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Relationship Between Site of KIT Mutation and Clinical Phenotype on Patients with Piebaldism

Author: LiXiYing
Tutor: DengWeiPing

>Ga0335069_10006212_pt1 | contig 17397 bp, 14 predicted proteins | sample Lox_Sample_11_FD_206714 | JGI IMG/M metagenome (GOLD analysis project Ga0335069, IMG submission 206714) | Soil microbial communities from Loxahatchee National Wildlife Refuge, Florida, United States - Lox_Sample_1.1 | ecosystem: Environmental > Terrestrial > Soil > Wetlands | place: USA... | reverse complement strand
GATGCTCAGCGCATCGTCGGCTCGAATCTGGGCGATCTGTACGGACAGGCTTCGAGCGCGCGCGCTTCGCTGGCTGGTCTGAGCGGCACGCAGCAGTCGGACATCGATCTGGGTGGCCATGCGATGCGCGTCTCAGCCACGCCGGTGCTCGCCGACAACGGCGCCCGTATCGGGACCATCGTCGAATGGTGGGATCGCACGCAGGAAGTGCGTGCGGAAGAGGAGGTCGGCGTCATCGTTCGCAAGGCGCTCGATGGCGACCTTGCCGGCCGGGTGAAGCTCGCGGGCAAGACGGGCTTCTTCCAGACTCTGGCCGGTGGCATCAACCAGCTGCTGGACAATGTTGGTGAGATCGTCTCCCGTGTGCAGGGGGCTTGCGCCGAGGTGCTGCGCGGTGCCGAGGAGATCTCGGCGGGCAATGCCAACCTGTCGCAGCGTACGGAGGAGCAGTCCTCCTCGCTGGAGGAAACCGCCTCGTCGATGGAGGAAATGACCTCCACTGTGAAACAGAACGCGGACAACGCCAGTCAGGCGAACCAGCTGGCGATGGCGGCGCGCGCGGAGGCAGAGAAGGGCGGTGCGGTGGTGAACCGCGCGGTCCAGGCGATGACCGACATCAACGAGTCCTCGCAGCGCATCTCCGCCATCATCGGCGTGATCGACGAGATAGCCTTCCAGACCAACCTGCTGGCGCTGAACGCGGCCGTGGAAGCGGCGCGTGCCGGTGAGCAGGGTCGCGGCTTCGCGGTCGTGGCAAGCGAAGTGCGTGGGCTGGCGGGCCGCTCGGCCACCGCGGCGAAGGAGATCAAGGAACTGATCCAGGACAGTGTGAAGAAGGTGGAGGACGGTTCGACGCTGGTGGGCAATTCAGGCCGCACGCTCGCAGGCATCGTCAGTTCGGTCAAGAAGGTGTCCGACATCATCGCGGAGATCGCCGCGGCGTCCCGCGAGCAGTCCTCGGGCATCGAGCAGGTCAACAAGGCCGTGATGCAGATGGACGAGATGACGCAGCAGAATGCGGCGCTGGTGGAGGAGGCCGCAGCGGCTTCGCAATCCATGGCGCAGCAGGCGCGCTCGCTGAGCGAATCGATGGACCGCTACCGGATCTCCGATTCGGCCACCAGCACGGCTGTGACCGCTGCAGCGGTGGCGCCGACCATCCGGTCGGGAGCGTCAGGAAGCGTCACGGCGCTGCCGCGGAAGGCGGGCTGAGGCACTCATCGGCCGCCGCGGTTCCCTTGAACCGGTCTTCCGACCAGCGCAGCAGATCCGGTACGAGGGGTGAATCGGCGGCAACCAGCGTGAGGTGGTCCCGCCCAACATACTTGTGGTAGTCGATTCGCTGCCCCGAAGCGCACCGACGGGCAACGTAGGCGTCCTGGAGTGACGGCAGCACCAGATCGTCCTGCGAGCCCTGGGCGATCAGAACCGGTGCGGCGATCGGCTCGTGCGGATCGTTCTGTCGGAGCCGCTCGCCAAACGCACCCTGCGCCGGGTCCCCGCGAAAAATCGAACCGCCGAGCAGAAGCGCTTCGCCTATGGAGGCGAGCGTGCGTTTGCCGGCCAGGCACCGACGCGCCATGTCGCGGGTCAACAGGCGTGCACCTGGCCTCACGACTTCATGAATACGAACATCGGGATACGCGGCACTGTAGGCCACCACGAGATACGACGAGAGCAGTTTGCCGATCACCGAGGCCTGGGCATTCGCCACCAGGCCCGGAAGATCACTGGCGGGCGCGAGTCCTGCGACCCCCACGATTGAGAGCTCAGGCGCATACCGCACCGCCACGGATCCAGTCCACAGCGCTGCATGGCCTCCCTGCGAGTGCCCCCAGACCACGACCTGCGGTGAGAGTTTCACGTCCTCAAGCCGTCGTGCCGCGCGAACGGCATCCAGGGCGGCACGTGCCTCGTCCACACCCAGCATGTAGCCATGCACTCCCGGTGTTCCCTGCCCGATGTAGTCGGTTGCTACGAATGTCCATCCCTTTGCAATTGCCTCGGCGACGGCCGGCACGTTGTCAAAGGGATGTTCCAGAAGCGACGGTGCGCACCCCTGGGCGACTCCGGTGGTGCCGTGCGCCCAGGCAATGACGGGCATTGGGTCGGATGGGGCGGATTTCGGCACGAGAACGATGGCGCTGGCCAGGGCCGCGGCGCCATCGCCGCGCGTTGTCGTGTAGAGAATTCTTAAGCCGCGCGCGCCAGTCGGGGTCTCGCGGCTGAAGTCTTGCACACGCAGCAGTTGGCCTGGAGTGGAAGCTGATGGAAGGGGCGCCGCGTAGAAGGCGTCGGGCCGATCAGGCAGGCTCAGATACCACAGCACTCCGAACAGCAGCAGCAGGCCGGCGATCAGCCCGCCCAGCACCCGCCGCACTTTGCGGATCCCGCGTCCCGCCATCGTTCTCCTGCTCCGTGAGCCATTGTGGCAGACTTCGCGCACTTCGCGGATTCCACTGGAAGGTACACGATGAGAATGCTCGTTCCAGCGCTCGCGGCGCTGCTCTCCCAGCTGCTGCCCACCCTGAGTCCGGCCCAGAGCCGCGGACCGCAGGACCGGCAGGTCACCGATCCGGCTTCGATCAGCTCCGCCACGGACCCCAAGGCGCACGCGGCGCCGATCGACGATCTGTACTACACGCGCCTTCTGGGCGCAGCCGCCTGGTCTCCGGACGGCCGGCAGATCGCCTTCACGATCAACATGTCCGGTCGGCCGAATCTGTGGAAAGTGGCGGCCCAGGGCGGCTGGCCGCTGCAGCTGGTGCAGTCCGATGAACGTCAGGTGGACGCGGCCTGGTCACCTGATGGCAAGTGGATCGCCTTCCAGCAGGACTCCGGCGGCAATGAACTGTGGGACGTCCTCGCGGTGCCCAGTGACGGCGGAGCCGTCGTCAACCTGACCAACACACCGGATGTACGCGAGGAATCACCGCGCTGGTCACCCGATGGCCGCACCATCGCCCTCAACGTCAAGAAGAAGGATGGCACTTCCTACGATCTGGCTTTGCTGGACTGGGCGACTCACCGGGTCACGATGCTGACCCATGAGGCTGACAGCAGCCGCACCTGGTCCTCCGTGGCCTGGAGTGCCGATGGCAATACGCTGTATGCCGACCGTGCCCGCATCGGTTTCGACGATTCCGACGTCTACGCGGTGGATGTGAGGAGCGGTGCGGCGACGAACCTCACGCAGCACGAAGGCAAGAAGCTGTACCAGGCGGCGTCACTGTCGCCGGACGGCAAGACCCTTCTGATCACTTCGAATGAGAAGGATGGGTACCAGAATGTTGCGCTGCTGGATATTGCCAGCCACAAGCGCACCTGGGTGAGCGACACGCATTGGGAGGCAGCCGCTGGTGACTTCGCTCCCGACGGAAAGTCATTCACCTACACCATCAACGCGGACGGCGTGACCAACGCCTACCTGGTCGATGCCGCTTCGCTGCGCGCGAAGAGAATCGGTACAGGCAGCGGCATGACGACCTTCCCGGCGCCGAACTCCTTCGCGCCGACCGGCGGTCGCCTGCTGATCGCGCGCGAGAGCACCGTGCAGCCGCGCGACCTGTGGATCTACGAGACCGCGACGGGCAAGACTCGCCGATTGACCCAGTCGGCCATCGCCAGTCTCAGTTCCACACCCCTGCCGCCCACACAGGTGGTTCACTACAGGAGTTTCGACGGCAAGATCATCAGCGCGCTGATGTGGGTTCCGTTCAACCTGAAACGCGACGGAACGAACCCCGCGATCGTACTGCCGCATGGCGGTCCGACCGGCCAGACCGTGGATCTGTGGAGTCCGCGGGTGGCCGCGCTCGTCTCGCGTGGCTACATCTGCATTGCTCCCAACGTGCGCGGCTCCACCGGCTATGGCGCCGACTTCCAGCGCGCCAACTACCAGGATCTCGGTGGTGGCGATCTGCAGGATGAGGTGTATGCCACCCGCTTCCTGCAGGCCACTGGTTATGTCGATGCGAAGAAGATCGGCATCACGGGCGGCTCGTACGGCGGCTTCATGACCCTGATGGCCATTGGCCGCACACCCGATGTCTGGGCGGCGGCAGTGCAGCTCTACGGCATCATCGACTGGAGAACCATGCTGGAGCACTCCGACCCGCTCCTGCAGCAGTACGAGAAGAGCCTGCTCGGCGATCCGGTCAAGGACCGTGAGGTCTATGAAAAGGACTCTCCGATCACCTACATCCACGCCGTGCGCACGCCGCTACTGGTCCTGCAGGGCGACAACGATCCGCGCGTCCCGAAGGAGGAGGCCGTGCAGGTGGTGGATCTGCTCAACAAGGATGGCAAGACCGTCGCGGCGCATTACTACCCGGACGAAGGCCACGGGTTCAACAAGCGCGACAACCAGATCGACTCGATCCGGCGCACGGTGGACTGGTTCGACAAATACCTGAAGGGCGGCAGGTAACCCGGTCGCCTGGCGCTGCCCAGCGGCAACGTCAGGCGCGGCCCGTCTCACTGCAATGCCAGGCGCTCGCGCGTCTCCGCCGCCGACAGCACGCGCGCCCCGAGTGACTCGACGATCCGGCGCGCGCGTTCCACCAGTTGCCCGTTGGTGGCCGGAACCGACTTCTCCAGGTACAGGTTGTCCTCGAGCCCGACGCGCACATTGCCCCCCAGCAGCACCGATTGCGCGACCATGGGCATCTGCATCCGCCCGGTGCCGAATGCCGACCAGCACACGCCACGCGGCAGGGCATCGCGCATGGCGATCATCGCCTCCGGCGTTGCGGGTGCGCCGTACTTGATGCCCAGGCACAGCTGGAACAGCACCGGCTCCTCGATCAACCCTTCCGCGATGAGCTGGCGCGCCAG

School: Southern Medical University,
Course: Dermatology and Venereology
Keywords: Piebaldism KIT gene Mutation Clinical phenotype
CLC: R596.2
Type: Master's thesis
Year: 2013
Downloads: 3
Quote: 0